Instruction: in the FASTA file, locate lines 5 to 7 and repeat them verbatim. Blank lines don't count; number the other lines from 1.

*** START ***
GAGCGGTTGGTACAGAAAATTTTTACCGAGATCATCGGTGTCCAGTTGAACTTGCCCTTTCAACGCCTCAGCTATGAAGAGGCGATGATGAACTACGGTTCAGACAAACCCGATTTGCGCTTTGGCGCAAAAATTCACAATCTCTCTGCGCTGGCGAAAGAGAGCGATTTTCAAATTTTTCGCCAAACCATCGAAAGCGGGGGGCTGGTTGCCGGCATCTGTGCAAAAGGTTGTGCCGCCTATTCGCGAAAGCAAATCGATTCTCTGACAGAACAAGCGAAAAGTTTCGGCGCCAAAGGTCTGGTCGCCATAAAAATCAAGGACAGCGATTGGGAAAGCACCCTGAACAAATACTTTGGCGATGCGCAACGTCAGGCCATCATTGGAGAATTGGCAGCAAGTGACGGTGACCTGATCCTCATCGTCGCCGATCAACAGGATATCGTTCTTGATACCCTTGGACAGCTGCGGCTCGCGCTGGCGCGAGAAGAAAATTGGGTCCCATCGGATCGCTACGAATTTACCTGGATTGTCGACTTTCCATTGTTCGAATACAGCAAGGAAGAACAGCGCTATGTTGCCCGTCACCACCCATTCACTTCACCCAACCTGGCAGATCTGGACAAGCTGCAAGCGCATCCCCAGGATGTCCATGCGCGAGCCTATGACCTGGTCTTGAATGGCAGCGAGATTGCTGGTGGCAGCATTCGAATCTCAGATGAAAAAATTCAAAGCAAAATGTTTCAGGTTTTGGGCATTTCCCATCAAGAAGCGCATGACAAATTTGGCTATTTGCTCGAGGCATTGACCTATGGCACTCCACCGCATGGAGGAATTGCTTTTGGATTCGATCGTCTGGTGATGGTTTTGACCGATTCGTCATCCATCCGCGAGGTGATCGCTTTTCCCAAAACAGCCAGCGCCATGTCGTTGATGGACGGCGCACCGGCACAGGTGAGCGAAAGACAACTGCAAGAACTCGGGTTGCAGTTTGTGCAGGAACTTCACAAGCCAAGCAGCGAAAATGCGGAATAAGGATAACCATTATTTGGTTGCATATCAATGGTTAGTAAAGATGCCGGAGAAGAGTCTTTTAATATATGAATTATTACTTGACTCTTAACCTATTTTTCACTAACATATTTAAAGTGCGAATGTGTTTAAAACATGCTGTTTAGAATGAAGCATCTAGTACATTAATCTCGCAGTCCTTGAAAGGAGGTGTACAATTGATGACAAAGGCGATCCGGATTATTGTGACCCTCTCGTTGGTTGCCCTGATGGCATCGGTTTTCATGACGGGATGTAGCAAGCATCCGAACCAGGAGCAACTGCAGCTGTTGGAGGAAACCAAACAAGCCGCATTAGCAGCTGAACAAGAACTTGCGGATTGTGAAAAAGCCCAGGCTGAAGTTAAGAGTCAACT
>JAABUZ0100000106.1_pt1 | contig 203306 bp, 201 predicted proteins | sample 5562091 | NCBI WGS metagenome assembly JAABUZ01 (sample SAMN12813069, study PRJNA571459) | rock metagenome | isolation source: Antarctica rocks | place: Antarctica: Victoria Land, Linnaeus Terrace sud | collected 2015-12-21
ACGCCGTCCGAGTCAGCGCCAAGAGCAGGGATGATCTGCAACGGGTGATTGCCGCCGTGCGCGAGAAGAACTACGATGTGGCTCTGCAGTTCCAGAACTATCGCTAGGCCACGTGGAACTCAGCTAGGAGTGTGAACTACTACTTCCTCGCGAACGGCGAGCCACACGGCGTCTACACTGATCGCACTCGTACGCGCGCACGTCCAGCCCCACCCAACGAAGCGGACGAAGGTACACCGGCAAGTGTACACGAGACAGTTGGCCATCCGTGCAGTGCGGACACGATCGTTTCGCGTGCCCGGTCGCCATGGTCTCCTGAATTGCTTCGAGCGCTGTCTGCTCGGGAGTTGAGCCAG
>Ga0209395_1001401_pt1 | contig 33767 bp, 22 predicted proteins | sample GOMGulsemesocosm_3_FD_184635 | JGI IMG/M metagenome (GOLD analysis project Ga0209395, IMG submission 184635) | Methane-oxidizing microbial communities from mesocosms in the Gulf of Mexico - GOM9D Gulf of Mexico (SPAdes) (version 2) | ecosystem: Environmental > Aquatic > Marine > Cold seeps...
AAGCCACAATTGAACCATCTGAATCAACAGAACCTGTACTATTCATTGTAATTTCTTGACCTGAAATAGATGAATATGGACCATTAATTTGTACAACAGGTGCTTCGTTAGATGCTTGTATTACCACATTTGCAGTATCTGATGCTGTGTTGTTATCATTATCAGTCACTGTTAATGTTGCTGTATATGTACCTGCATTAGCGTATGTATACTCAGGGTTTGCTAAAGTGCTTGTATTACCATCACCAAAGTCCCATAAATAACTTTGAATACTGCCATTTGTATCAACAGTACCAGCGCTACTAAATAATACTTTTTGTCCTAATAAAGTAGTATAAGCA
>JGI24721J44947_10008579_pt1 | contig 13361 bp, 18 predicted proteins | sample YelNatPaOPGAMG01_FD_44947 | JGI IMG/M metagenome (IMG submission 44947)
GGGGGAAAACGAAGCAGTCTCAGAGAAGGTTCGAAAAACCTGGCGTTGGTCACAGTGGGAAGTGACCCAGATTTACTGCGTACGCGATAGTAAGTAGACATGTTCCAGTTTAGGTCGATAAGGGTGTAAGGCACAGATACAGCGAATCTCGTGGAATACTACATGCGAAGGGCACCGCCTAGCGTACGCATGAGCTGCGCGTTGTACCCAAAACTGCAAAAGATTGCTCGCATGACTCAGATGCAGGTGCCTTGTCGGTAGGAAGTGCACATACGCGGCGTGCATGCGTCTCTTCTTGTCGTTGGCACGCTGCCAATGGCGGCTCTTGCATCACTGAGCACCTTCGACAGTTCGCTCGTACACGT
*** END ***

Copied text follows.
AAGCCACAATTGAACCATCTGAATCAACAGAACCTGTACTATTCATTGTAATTTCTTGACCTGAAATAGATGAATATGGACCATTAATTTGTACAACAGGTGCTTCGTTAGATGCTTGTATTACCACATTTGCAGTATCTGATGCTGTGTTGTTATCATTATCAGTCACTGTTAATGTTGCTGTATATGTACCTGCATTAGCGTATGTATACTCAGGGTTTGCTAAAGTGCTTGTATTACCATCACCAAAGTCCCATAAATAACTTTGAATACTGCCATTTGTATCAACAGTACCAGCGCTACTAAATAATACTTTTTGTCCTAATAAAGTAGTATAAGCA
>JGI24721J44947_10008579_pt1 | contig 13361 bp, 18 predicted proteins | sample YelNatPaOPGAMG01_FD_44947 | JGI IMG/M metagenome (IMG submission 44947)
GGGGGAAAACGAAGCAGTCTCAGAGAAGGTTCGAAAAACCTGGCGTTGGTCACAGTGGGAAGTGACCCAGATTTACTGCGTACGCGATAGTAAGTAGACATGTTCCAGTTTAGGTCGATAAGGGTGTAAGGCACAGATACAGCGAATCTCGTGGAATACTACATGCGAAGGGCACCGCCTAGCGTACGCATGAGCTGCGCGTTGTACCCAAAACTGCAAAAGATTGCTCGCATGACTCAGATGCAGGTGCCTTGTCGGTAGGAAGTGCACATACGCGGCGTGCATGCGTCTCTTCTTGTCGTTGGCACGCTGCCAATGGCGGCTCTTGCATCACTGAGCACCTTCGACAGTTCGCTCGTACACGT